Contract Construction: Harmonize, and only if this is not possible, is there more than one reasonable interpretation of a contract such that a fact issue is created concerning the parties’ intent.

Before extrinsic evidence (any oral or written evidence outside the four corners of a contract) can be considered to contradict, vary or add to the terms of an unambiguous written agreement, absent pleading and proof of fraud, accident or mistake, Courts go through an exacting analysis to determine whether there is more than one reasonable interpretation of a contract such that a fact issue is created concerning the parties’ intent.


1. A court must examine the entire agreement in an effort to harmonize and give effect to all provisions of the contract so that none will be meaningless.

2. Generally, the parties to a contract intend every clause to have some effect and the Court may not ignore any portion of the contract unless there is an irreconcilable conflict.

3. We construe contracts from a utilitarian standpoint bearing in mind the particular business activity sought to be served or purpose sought to be achieved.

4. The intention of the parties as expressed within the “four corners” of the instrument governs. The intent that governs, however, is not the intent that the parties meant but failed to express, but the intent that is expressed.

5. The goal of ascertaining the express intentions of the parties requires that we examine the entire document and consider each part with every other part so that the effect and meaning of one part on any other part may be determined.

6. Each part must be considered with every other part and it is presumed the parties intended every clause to have some effect.

7. And we strive to give meaning to every clause to avoid rendering any portion meaningless.

8. No single provision will be controlling, rather all provisions will be considered with reference to the entire contract.

9. When harmonizing contract provisions, the terms stated earlier in the contract must be favored over subsequent terms.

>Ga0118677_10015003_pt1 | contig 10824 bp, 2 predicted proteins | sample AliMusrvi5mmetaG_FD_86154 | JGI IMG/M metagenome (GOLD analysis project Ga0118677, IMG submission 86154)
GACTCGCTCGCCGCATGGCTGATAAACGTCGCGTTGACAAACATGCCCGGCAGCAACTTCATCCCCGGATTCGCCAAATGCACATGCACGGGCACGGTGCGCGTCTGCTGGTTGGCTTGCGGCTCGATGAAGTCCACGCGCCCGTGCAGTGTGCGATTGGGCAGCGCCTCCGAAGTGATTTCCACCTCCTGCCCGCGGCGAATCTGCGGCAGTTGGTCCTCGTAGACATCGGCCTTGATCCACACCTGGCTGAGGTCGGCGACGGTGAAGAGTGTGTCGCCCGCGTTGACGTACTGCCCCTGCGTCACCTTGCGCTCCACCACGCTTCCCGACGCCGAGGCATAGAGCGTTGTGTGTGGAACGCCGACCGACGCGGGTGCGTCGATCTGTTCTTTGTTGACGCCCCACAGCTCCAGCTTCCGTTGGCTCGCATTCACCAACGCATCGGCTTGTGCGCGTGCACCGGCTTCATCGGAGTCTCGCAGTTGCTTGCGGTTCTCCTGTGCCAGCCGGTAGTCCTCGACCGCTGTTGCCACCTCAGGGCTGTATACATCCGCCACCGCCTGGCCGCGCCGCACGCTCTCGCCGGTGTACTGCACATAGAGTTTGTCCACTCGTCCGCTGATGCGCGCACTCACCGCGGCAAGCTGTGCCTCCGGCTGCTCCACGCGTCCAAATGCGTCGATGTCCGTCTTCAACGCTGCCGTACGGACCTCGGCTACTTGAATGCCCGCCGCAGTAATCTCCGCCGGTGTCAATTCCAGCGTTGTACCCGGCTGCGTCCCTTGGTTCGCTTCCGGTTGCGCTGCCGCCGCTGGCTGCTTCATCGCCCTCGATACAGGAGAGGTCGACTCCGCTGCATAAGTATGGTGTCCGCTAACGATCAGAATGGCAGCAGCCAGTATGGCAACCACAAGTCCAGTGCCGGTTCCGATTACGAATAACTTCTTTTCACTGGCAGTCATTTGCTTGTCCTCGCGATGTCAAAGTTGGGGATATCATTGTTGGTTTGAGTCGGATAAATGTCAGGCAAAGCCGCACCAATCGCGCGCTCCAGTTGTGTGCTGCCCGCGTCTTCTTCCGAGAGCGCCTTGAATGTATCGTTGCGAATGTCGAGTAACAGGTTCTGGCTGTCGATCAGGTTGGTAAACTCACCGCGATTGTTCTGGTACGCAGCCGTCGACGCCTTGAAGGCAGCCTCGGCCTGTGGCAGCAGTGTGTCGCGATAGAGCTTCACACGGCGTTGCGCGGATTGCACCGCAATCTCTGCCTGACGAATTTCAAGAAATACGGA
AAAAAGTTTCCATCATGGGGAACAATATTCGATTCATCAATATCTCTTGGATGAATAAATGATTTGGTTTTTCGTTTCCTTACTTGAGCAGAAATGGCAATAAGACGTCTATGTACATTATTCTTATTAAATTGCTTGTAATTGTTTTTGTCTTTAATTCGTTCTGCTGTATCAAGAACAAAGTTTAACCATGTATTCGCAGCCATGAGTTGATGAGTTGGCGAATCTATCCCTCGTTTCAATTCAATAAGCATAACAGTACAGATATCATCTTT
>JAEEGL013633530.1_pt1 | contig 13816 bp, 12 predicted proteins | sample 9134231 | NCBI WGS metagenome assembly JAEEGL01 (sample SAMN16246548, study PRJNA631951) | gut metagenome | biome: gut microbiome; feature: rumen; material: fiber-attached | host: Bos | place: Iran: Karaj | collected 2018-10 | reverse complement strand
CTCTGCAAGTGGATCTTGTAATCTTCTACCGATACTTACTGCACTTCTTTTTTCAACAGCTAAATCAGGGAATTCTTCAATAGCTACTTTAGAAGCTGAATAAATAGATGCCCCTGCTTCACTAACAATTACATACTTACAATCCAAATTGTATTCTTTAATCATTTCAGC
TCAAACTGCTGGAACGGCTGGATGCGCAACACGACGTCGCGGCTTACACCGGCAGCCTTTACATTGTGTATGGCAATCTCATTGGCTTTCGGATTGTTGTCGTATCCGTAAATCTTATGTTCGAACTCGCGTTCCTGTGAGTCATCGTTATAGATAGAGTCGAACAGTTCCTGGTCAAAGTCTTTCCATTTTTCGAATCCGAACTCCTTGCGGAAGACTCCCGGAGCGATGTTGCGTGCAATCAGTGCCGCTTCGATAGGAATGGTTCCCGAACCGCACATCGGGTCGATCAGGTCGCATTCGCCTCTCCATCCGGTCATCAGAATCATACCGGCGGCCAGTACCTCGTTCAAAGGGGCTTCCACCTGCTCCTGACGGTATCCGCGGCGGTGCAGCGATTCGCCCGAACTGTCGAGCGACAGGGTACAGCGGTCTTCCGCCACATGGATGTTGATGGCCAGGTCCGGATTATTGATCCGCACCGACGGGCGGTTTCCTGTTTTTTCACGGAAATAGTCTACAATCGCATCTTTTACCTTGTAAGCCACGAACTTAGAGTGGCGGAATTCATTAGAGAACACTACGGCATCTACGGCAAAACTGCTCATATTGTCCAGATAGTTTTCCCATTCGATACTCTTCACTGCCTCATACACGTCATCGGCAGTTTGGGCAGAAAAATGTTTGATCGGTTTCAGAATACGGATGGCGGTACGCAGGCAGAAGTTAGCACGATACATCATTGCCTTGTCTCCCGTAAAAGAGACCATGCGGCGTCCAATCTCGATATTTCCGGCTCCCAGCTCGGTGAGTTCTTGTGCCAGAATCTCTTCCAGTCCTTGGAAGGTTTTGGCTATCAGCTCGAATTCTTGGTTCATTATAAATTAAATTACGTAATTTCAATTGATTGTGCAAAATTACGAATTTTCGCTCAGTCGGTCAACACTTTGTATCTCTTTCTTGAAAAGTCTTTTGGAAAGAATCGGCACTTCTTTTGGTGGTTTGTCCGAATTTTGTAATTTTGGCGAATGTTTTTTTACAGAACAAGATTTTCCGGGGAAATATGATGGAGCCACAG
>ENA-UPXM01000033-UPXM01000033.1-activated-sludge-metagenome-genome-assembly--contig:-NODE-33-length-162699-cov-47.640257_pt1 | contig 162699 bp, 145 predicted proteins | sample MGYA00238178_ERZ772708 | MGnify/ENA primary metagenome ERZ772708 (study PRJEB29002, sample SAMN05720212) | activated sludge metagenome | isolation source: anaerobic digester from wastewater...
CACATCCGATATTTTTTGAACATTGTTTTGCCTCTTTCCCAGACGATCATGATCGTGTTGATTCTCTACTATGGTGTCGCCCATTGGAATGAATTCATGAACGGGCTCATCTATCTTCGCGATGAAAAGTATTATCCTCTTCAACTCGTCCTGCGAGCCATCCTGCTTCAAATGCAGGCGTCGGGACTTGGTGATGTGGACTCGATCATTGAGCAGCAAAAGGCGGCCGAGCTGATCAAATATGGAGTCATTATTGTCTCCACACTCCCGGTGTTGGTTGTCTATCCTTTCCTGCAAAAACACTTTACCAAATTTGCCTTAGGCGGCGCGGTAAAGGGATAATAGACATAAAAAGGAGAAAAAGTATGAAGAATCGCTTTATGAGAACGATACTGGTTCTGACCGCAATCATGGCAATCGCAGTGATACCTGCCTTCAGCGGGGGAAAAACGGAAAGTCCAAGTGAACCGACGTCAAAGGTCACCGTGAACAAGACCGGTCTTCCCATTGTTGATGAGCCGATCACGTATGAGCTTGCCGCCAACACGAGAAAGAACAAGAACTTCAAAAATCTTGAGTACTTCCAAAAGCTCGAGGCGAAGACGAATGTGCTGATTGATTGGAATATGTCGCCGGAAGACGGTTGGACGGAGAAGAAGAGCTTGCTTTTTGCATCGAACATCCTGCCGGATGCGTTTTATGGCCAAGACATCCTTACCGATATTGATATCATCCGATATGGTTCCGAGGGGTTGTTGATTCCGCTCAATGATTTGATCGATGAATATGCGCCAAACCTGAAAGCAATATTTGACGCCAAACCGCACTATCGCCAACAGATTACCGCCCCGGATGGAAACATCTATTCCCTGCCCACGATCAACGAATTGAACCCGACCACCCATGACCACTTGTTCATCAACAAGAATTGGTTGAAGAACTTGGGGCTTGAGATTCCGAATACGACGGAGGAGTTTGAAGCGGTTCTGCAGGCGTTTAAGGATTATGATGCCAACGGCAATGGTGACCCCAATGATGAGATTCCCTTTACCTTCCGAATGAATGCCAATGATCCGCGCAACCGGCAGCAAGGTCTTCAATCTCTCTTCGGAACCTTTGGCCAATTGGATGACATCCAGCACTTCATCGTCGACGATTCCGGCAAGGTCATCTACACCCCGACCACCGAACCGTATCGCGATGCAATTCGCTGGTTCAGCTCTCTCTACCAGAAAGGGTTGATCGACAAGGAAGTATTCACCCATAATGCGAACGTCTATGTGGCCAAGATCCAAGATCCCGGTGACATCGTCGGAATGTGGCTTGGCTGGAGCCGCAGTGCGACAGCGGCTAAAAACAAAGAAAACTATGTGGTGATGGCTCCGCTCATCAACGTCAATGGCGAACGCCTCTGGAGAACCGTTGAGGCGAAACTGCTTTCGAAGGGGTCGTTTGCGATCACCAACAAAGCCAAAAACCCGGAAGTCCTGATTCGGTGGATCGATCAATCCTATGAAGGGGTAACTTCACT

10. On the other hand, we realize that irreconcilable conflicts do exist; therefore, when it is impossible to harmonize internally inconsistent expressions of intent, the court must give effect to the “controlling language” of the contract and not allow ambiguities to “destroy the key expression of intent” included within the contract’s terms.

11. “[i]t is a well established rule of construction that the specific language of an instrument controls over its general terms.

12. An unambiguous contract must be enforced as written, examining the entire document and giving terms their plain, ordinary, and generally accepted meaning unless the instrument shows that the parties used them in a technical or different sense.

13. Also, we give words their plain meaning unless it appears that this would defeat the parties’ intention.

14. Provisions which are apparently conflicting are to be reconciled and harmonized, if possible, by reasonable interpretation so that the entire agreement can be given effect.

15. A failure to include more express language of the parties’ intent does not create an ambiguity.

16. If there are two possible constructions, a construction rendering the contract possible of performance will be preferred to one rendering its performance impossible or meaningless.

17. Courts avoid, whenever possible and proper, an unreasonable, inequitable, or oppressive construction.

18. Courts will not declare a forfeiture unless they are compelled to do so by language which can be construed in no other way.

19. An ambiguity does not arise merely because parties to an agreement advance differing interpretations.

20. Uncertainty or lack of clarity is insufficient to render a contract ambiguous.

21. Whether a contract is ambiguous is a question of law for the court to determine by looking at the contract as a whole in light of the circumstances present when the contract was entered.

22. If there is no genuine uncertainty as to which of two or more meanings is correct in any of these phrases, there is no ambiguity.

23. An ambiguity exists only after the application of established rules of construction leaves an agreement susceptible to more than one meaning.

24. For an ambiguity to exist, both interpretations must be reasonable.

25. We must attempt to achieve a reasonable result consistent with the apparent intent of the parties.

26. It follows that parol evidence is not admissible to render a contract ambiguous, which on its face, is capable of being given a definite certain legal meaning. This rule obtains even to the extent of prohibiting proof of circumstances surrounding the transaction when the instrument involved, by its terms, plainly and clearly discloses the intention of the parties, or is so worded that it is not fairly susceptible of more than one legal meaning or construction.

27. Only after a contract is found to be ambiguous may parol evidence be admitted for the purpose of ascertaining the true intentions of the parties expressed in the contract. The following is an example of a latent ambiguity:

[I]f a contract called for goods to be delivered to “the green house on Pecan Street,” and there were in fact two green houses on the street, it would be latently ambiguous.

Texas Rules of Contract Construction and Interpretation